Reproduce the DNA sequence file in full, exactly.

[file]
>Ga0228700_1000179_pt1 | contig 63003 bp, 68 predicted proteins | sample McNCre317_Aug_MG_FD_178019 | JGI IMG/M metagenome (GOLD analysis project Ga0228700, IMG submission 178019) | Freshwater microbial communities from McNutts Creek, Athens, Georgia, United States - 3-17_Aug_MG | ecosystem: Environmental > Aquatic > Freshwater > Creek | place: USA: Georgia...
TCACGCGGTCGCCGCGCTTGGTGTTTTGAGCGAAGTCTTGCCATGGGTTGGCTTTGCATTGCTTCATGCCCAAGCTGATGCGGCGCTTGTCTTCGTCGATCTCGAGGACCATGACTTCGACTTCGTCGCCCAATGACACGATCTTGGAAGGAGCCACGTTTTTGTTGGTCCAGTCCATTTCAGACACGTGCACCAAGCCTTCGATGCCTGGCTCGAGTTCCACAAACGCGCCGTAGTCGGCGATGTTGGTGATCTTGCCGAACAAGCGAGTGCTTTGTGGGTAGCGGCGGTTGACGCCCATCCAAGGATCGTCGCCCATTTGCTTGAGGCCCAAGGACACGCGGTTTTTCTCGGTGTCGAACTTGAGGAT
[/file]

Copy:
>Ga0228700_1000179_pt1 | contig 63003 bp, 68 predicted proteins | sample McNCre317_Aug_MG_FD_178019 | JGI IMG/M metagenome (GOLD analysis project Ga0228700, IMG submission 178019) | Freshwater microbial communities from McNutts Creek, Athens, Georgia, United States - 3-17_Aug_MG | ecosystem: Environmental > Aquatic > Freshwater > Creek | place: USA: Georgia...
TCACGCGGTCGCCGCGCTTGGTGTTTTGAGCGAAGTCTTGCCATGGGTTGGCTTTGCATTGCTTCATGCCCAAGCTGATGCGGCGCTTGTCTTCGTCGATCTCGAGGACCATGACTTCGACTTCGTCGCCCAATGACACGATCTTGGAAGGAGCCACGTTTTTGTTGGTCCAGTCCATTTCAGACACGTGCACCAAGCCTTCGATGCCTGGCTCGAGTTCCACAAACGCGCCGTAGTCGGCGATGTTGGTGATCTTGCCGAACAAGCGAGTGCTTTGTGGGTAGCGGCGGTTGACGCCCATCCAAGGATCGTCGCCCATTTGCTTGAGGCCCAAGGACACGCGGTTTTTCTCGGTGTCGAACTTGAGGAT